Hot Chiles

Hot Chiles - Salsa Recipes

Salsa Recipes

How Warm Are Those Peppers?

Hot Chiles, by and large, the bigger the pepper, the milder it is; the smaller, the hotter.

The ribs of the peppers are where most of the capsaicin--the chemical that causes the mouth and skin to burn--is concentrated, but the seeds also contain a bit of the capsaicin. Removing the ribs will tone down the heat tremendously.

The redder a pepper is, the sweeter it is likely to be. This is a function of the hot fruit ripening, just as with other fruits. It also means that the flesh has been in contact with the ribs and seeds longer, so reds will be hotter as well as sweeter than their green former selves.

Hot Chiles heat is often measured by the Scoville heat index. Invented by pharmacist Walter Scoville in 1912, the index measures the impact of peppers on the tongue. Scoville gave peppers a score based on the amount of sugar-water necessary to cancel the burn. If hot chiles is rated at 5,000 Scoville units, that means the capsaicin extracted from it needs 5,000 times its volume in sugar water to neutralize it.

An effective quencher for burning palates is milk. Capsaicin is soluble in fat and alcohol, but barely at all in water. Starch helps, beer is good, yogurt and milk are great--but water just spreads the flames around.

Take care when handling hot chiles. Wear gloves to keep the capsaicin off your skin. Wash the cutting board and utensils thoroughly in hot soapy water. Don't touch your eyes or other sensitive areas until your hands are completely clean.

Just How Hot Are Those HOT Chiles?

The jalapeño has the distinction of being the most-consumed hot chiles pepper in the United States. (Nachos, anyone?) Its ease of seeding and spicy flavor keep the masses clamoring for more with a heat level that ranges from moderately hot to very hot.

3,500-7,000 SCOVILLE UNITS

The most popular pepper in the country, it is sweet and thick-fleshed. When smoked and dried it is called a chipotle. Watch for new, vivid purple jalapenos in markets this fall.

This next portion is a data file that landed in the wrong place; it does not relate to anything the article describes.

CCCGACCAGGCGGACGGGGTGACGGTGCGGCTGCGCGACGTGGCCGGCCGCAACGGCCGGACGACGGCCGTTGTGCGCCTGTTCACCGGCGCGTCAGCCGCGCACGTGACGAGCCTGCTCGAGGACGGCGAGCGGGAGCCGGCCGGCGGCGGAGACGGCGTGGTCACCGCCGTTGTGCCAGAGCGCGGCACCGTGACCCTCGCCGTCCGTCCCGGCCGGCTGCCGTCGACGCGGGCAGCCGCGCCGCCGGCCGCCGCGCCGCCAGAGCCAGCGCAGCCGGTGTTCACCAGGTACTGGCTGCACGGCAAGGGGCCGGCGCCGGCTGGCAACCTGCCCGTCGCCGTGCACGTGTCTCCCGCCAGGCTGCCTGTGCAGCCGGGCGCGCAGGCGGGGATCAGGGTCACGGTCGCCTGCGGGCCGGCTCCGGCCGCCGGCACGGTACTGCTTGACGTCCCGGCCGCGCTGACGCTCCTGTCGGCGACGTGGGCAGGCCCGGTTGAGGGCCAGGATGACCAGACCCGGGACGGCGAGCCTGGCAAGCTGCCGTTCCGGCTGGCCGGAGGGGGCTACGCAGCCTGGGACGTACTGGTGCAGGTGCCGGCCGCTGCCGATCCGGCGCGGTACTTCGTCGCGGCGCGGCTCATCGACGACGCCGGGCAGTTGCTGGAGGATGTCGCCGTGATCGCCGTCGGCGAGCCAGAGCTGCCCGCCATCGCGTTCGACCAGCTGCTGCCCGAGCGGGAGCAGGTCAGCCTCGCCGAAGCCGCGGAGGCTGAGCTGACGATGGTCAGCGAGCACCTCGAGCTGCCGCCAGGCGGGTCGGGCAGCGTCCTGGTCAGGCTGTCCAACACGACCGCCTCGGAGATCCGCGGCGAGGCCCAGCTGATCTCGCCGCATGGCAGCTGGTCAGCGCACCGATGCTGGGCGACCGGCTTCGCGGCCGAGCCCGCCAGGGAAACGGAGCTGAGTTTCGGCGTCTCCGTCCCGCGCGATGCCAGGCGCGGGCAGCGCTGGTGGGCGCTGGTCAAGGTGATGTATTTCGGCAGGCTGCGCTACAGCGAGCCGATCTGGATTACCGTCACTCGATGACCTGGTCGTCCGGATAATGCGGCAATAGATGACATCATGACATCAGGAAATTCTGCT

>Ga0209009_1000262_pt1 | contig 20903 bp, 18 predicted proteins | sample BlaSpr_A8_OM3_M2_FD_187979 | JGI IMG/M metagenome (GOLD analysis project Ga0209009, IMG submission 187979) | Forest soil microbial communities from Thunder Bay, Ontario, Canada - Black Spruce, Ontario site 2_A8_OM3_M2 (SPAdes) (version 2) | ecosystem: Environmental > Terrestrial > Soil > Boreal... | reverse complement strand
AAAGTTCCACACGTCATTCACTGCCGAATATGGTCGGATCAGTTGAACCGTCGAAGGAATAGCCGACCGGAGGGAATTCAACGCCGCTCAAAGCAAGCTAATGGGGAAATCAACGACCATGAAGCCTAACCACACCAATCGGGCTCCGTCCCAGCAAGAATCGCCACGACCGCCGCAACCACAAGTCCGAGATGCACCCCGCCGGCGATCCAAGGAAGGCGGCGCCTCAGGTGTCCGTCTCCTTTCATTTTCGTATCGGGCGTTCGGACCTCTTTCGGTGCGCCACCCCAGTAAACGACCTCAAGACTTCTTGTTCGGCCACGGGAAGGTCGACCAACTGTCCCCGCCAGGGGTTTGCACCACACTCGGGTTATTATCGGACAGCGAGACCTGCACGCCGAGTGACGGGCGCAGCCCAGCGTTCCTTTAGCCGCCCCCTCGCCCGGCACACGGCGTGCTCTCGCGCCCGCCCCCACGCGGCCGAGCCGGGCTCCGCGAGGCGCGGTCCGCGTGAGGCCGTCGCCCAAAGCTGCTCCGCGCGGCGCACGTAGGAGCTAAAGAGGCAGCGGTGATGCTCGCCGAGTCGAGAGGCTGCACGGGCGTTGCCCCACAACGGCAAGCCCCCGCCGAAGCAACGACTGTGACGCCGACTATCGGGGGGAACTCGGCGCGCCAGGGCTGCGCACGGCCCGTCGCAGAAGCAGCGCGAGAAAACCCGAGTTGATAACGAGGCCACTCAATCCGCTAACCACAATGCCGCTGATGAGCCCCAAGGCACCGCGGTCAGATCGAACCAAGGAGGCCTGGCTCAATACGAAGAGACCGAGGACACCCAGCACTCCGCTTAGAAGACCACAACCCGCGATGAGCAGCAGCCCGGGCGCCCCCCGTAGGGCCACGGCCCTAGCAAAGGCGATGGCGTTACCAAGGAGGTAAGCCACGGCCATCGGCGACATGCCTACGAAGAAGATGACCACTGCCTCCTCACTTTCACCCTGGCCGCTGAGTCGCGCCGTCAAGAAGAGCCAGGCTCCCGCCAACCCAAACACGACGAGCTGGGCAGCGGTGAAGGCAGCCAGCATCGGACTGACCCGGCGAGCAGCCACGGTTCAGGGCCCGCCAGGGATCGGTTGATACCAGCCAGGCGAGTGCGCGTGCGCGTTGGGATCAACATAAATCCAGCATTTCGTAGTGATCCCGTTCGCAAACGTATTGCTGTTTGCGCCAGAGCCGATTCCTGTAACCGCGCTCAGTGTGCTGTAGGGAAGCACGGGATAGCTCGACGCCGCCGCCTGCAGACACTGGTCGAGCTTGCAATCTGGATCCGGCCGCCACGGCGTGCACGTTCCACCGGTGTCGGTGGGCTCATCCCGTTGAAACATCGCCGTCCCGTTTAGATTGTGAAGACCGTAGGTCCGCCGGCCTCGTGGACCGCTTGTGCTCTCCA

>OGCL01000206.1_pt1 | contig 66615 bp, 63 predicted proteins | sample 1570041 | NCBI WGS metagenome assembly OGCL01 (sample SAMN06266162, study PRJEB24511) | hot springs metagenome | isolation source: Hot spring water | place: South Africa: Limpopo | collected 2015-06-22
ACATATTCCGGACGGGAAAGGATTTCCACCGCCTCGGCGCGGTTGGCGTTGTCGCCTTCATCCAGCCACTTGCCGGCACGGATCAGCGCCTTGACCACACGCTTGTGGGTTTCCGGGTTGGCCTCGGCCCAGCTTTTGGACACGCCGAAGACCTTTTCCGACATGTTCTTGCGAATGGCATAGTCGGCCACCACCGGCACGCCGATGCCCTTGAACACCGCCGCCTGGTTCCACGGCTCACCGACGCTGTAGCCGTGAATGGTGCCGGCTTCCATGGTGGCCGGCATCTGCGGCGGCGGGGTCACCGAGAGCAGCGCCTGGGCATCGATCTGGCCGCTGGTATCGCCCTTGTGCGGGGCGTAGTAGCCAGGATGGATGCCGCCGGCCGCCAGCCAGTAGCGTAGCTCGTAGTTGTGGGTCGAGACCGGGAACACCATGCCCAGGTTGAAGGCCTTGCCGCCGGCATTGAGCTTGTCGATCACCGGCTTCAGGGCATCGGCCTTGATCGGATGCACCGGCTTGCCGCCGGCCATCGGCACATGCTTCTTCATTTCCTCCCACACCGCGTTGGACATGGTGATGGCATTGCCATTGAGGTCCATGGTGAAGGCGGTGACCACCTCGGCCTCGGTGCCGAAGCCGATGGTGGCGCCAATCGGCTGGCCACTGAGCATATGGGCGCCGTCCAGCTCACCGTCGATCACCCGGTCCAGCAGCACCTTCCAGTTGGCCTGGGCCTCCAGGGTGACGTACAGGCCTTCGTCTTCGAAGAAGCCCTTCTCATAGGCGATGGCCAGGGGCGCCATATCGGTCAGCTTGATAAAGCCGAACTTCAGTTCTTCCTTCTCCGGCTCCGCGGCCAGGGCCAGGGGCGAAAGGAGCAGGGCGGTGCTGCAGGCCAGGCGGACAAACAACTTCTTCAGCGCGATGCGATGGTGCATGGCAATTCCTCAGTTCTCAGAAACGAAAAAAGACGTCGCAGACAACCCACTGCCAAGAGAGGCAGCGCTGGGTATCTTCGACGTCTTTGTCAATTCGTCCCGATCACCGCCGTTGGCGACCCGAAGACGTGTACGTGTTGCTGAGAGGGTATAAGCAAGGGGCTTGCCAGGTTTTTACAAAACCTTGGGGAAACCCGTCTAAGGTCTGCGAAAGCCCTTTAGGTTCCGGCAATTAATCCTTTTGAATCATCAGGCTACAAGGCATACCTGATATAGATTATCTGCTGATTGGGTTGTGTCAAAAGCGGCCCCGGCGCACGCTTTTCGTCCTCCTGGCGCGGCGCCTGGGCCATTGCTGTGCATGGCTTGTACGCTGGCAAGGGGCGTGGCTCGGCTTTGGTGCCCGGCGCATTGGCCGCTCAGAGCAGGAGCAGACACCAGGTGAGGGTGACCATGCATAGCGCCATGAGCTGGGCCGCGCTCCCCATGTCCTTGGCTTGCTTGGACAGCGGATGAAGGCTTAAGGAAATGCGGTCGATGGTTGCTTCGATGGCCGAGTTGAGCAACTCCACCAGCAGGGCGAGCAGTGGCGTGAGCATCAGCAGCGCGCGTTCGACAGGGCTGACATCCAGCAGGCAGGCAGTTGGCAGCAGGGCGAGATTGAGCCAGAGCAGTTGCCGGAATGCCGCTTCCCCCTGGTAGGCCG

Both green and red jalapenos add a gentle boost to guacamole. They're good roasted or pickled.

Chipotle Pronounced, chih-POHT-lay is actually a dried, smoked, red jalapeno. It has a wrinkled, dark brown skin with a smoky, sweet flavor that hints of chocolate. It's commonly added to sauces and stews.

Warning these are hot, hot, hot chiles! Order extra sour cream or a tall milk before introducing the fiery habanero to your taste buds. About 60 times hotter than the jalapeño, this native of the Yucatan Peninsula and the Caribbean Islands may be the closest thing we have to edible fire, always wear rubber gloves when slicing them. Small and lantern-shaped, with a skin ranging from light green to bright orange when ripe, this chile is generally used both fresh and dried for sauces.There aren´t many tongues that can handle it any other way.


Serrano Does your salsa or guacamole lack kick? Try adding the serrano chile's extreme heat. This mainly Mexican-grown pepper has a smooth, bright-green skin that turns scarlet, then yellow as it matures. In the American Southwest, people can't get enough of serranos en escabeche hot chiles pickled with carrots and onions), which is consumed as a spicy snack.

5,000-15,000 SCOVILLE UNITS

When jalapenos are no longer enough, move up the heat scale to the serrano. This pepper has a pleasant, crisp taste combined with blistering heat,

Try it raw in coleslaw, salads, and salsas.


Poblano Chiles rellenos -- you know them, you love them. But did you know these are actually stuffed poblanos? This dark green, triangular chile boasts a rich flavor that ranges from mild to spicy. When dried, it's called an ancho chile, commonly used in mole sauces.

2,500-3,000 SCOVILLE UNITS

A large, mild, thick-fleshed pepper, the poblano (also called pasilla) is best roasted to bring out its earthy and rich flavor Its dried form is the ancho, often used to make mole,

The poblano is the most popular pepper for both roasting and stuffing.

Chile Con Queso

20 fresh green Chile's, roasted and peeled
5 Tablespoons peanut oil
1 Medium onion, thinly sliced
1 Medium tomato, skinned
3/4 Cup milk
3 Tablespoons water
1/2 Pound muenster or mild cheddar cheese
1−1/2 Teaspoons salt

  1. Roast and peel the Chile's and cut them into rajas (strips) without removing the seeds.

  2. Heat the oil and cook the onion, without browning, until it is soft.

  3. Slice the tomato thinly and add it with the rajas to the onions in the pan.

  4. Cover and cook over a medium flame for about 8 minutes.

  5. Add the milk and water and let the mixture cook for a few minutes more.

Just before serving, cut the cheese into thin slices and add, with the salt, to the chile mixture. Serve as soon as the cheese melts.



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Dried Chiles

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